As babies slept in their mother’s arms and on their father’s shoulders, the adults bowed their heads and recollected how many times their troubles were erased and tried to remember if they had thanked the Lord. As the Divine Liturgy continued, and the choir, under the directorship of Dr. Michael Andrec, sang the hymns, their voices weaving an ethereal thread from the heavens down to surround all the faithful, the people refocused, and humbly thanked the Lord for everything, the good and the bad.
As the curtain behind the Royal Gates closed, the adults gently gathered their children and nudged them to get in line for Communion. The youngsters stood in a haphazard line, pushing, and shoving as children do, while their parents tried to calm them. Mothers with babes in arms, gently tried to rouse the sleeping infants and prepare them to partake as well.
His Eminence stepped out with the Chalice as the pre-Communion prayers were recited and with a gentle smile upon his face bent to carefully administer the Body and Blood Christ to the little people. Young and not-so-young humbly approached the Chalice and partook of the Eucharist, feeling re-energized and bolstered by the Holy Sacrament.
As the Divine Liturgy concluded, His Eminence once again stepped out into the Nave, this time flanked by clergy and Altar servers carrying icons. These icons, sponsored by the parishioners, were written by an iconographer in the Ternopil region of Ukraine had had only recently arrived in the U.S. The largest icon of the group was of the Birth-Giver of God – Intercessor for the Innocent Victims of the Holodomor in Ukraine. On the icon the Theotokos, with a worried expression, holds the Christ Child, while below them the scorched earth stands barren. To her right is represented the first Holodomor Monument erected in Ukraine, while to her left is the oldest monument to the Holodomor in the United States – the very Saint Andrew Memorial Church in which everyone was currently gathered.
Archbishop Daniel explained the significance of each icon, focusing on the center one, and prayed that the Mother-of-God safeguard Ukraine and all the world from such disasters in the future. His Eminence blessed each icon, sprinkling them with Holy Water, and then turned and generously sprinkled the children who had crowded in behind him. The youngsters squealed and laughed as the icons were returned into the Altar, and Vladyka stepped back up on the Ambo.
As everyone settled down, His Eminence reminded them that this day we also celebrate St. Nicholas, and thus if the children have been good throughout the year, it is possible that the saint himself might stop by for a visit. The little heads of the children bobbled up and down as they tried to reassure Archbishop Daniel that they had in fact been very good children this year. Smiling at them His Eminence called out… and immediately the doors of the church swung open, allowing a cold blast of air to come roaring down the center of the church. As if descending from the heavens upon that breeze, Saint Nicholas, dressed in golden vestments entered the church and walked down the center aisle. The children’s eyes grew wide as they gazed up at the saint, wondering if he knew that they perhaps had been naughty once or twice throughout the year.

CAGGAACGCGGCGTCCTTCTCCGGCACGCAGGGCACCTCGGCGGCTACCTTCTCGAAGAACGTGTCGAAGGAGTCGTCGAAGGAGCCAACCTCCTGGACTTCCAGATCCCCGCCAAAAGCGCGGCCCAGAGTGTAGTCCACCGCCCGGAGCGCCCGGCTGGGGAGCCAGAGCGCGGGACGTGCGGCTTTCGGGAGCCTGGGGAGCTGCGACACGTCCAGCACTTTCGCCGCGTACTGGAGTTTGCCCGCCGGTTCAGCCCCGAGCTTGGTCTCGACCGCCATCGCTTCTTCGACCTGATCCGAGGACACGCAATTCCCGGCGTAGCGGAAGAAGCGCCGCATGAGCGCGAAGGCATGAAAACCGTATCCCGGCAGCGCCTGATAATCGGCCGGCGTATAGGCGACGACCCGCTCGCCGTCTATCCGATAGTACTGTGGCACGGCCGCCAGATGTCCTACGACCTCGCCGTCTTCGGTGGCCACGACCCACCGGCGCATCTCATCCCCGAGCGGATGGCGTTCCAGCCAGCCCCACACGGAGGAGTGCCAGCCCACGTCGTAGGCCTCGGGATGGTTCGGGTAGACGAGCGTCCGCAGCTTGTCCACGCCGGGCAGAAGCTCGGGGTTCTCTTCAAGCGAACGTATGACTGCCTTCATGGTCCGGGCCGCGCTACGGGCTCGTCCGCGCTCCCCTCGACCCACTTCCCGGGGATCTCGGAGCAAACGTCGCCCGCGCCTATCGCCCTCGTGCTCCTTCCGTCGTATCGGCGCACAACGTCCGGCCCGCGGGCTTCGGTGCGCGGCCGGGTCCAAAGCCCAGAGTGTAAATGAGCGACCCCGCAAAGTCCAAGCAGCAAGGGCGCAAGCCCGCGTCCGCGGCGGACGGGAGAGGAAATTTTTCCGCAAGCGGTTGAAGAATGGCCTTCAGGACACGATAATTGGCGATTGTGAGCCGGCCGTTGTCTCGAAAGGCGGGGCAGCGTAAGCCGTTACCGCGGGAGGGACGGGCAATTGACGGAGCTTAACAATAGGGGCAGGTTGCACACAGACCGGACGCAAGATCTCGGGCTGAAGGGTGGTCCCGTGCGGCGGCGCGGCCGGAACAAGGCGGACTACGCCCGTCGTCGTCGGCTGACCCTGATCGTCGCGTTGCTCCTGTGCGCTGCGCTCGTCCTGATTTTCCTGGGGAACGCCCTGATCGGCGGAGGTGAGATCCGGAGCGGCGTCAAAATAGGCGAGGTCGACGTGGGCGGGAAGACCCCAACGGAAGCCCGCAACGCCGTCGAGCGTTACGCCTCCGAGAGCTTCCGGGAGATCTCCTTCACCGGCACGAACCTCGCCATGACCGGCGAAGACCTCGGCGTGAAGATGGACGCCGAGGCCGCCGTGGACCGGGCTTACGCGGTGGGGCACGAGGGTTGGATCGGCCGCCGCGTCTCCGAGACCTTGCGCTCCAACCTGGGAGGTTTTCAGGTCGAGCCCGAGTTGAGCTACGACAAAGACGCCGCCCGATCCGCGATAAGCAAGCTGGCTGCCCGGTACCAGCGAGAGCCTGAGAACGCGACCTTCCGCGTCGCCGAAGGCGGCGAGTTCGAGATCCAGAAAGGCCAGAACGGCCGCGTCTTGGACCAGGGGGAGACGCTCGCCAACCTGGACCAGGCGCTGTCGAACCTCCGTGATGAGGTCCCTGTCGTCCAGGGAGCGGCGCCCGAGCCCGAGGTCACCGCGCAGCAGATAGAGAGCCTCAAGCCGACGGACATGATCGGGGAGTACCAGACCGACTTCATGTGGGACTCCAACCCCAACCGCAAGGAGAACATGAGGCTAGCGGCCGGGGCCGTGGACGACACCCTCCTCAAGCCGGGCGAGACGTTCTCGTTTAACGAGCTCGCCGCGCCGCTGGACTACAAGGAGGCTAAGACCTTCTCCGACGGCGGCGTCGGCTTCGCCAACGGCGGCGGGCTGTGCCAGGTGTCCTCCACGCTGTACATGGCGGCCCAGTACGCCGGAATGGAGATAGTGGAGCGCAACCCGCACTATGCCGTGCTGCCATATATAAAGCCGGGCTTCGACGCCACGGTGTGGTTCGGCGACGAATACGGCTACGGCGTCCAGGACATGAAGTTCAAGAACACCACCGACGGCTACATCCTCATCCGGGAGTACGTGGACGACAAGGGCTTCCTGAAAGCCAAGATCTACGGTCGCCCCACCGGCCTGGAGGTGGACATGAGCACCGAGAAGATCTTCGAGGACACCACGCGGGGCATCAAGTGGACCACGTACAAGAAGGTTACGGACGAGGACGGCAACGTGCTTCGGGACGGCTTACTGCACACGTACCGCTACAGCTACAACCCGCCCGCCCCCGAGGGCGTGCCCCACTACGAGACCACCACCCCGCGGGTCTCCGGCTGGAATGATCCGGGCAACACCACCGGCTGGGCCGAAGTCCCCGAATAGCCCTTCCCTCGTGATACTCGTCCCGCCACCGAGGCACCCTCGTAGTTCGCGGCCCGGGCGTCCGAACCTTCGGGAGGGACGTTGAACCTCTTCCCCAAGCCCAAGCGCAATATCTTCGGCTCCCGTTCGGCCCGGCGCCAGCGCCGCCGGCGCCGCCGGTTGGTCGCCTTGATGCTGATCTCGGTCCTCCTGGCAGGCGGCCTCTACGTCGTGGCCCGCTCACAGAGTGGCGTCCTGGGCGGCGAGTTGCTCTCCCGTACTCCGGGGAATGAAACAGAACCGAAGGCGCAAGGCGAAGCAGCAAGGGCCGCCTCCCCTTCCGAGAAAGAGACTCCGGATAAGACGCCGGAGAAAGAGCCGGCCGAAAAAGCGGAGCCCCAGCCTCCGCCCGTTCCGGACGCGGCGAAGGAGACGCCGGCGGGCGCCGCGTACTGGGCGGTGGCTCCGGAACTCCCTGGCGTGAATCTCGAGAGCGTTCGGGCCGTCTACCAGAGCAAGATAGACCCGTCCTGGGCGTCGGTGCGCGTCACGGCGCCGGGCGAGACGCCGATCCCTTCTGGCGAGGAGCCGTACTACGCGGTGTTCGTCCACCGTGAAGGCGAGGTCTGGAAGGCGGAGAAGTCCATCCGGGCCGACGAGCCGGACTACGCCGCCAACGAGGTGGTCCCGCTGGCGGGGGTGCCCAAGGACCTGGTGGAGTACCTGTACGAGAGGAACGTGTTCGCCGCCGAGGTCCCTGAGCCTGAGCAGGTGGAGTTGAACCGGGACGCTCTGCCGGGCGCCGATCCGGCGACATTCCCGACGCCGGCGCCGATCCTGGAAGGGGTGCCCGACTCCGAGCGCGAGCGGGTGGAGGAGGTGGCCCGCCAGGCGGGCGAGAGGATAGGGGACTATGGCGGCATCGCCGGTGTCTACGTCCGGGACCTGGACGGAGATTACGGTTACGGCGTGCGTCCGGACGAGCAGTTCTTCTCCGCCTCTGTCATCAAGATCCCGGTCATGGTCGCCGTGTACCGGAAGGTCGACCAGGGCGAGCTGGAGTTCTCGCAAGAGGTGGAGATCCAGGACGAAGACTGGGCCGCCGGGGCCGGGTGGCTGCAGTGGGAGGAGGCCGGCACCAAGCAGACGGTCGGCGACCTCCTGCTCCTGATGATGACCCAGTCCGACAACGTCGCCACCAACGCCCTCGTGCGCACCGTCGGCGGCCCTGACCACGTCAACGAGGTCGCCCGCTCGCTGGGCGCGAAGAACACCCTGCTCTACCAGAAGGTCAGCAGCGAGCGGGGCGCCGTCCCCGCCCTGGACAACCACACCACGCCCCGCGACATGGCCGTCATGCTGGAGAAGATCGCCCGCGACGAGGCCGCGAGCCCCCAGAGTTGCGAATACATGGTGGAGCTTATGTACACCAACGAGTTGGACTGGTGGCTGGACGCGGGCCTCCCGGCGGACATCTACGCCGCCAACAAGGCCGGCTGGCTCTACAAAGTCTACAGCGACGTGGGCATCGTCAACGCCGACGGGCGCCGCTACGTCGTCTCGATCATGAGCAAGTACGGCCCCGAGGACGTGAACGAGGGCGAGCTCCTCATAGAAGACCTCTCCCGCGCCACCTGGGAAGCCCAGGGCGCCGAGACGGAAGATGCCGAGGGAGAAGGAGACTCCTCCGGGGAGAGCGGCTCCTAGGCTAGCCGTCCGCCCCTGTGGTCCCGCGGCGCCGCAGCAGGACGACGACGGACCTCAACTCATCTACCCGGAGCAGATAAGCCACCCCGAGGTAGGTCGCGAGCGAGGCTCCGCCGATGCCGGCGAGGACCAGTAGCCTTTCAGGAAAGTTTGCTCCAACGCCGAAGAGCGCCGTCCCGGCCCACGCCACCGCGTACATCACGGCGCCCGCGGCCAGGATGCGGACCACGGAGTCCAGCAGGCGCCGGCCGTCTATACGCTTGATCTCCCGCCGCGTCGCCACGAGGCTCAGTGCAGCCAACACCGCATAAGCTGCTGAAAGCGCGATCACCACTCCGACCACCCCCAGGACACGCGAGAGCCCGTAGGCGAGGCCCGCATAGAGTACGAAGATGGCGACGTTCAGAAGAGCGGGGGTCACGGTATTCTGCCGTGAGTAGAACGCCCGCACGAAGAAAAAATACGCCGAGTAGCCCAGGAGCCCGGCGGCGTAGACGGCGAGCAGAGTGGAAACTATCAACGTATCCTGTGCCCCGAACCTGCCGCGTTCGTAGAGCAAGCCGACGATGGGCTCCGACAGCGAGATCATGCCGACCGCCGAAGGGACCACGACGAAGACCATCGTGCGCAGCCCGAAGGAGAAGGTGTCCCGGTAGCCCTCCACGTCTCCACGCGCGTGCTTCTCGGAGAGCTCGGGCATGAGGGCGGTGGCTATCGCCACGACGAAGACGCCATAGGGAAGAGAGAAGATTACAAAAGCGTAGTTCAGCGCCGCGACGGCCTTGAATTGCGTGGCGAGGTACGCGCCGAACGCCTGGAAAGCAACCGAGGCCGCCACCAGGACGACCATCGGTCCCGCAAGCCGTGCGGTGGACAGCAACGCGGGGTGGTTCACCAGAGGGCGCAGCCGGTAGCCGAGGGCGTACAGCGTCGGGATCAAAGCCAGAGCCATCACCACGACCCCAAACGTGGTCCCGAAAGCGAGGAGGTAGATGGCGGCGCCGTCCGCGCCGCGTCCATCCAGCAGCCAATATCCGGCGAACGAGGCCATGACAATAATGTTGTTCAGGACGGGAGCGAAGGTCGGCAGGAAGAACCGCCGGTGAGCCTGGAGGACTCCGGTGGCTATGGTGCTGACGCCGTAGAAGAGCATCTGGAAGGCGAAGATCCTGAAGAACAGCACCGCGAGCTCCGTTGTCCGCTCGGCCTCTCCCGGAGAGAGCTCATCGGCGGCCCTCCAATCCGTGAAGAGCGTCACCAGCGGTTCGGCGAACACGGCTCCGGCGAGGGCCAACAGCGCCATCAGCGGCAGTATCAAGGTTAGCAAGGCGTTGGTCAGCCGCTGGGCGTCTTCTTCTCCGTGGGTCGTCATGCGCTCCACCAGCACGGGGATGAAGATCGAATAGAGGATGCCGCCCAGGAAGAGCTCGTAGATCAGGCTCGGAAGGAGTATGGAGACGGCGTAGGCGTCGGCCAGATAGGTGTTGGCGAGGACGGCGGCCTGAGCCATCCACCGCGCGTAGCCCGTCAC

Saint Nicholas turned to face the children and their parents and asked them a few questions. To impress him, some children had prepared poems which they happily recited in an effort to gain the saint’s approval. Svyatij Mykolaj was convinced that those gathered within the walls of St. Andrew’s Church were deserving of gifts. He first turned to Archbishop Daniel who stood on the ambo, and approaching His Eminence presented him with the first gift. With gratitude Vladyka accepted the gift and watched as the saint then turned his attention to the children who were patiently waiting, with hands outstretched, to receive a gift as well. Having given presents to all the children, St. Nicholas posed for a few photos, before once again leaving. He expressed his regrets at not being able to spend more time with the parishioners, but he explained that there many other children he still needed to visit that day, and with a final wave, the doors once again opened, and he disappeared into the cold breeze outdoors. The children escaped their parents’ grasp and ran after him, but, when they got to the doors, the saint was nowhere to be seen. Amazed, the youngsters ran back to their parents, who having led them up to venerate the cross and icon of St. Nicholas, once again fought to pull jackets on their squirming little bodies. With smiles and laughter, the faithful began to exit the church and return to their homes. The parents once again chased after their excited children, pulling up their hoods, and trying to zip up their coats, but the kids were too excited and ran circles around their parents, who eventually gave up and simply laughed with their offspring.
Thus, with joy and happiness the memorial church emptied, and once again stood as a lone beacon, a reminder of the horrors mankind can inflict upon fellow man. And yet not all hope is lost, as the echoes of the children’s laughter still echoed through the grounds, filled with excitement and hope for a bright future.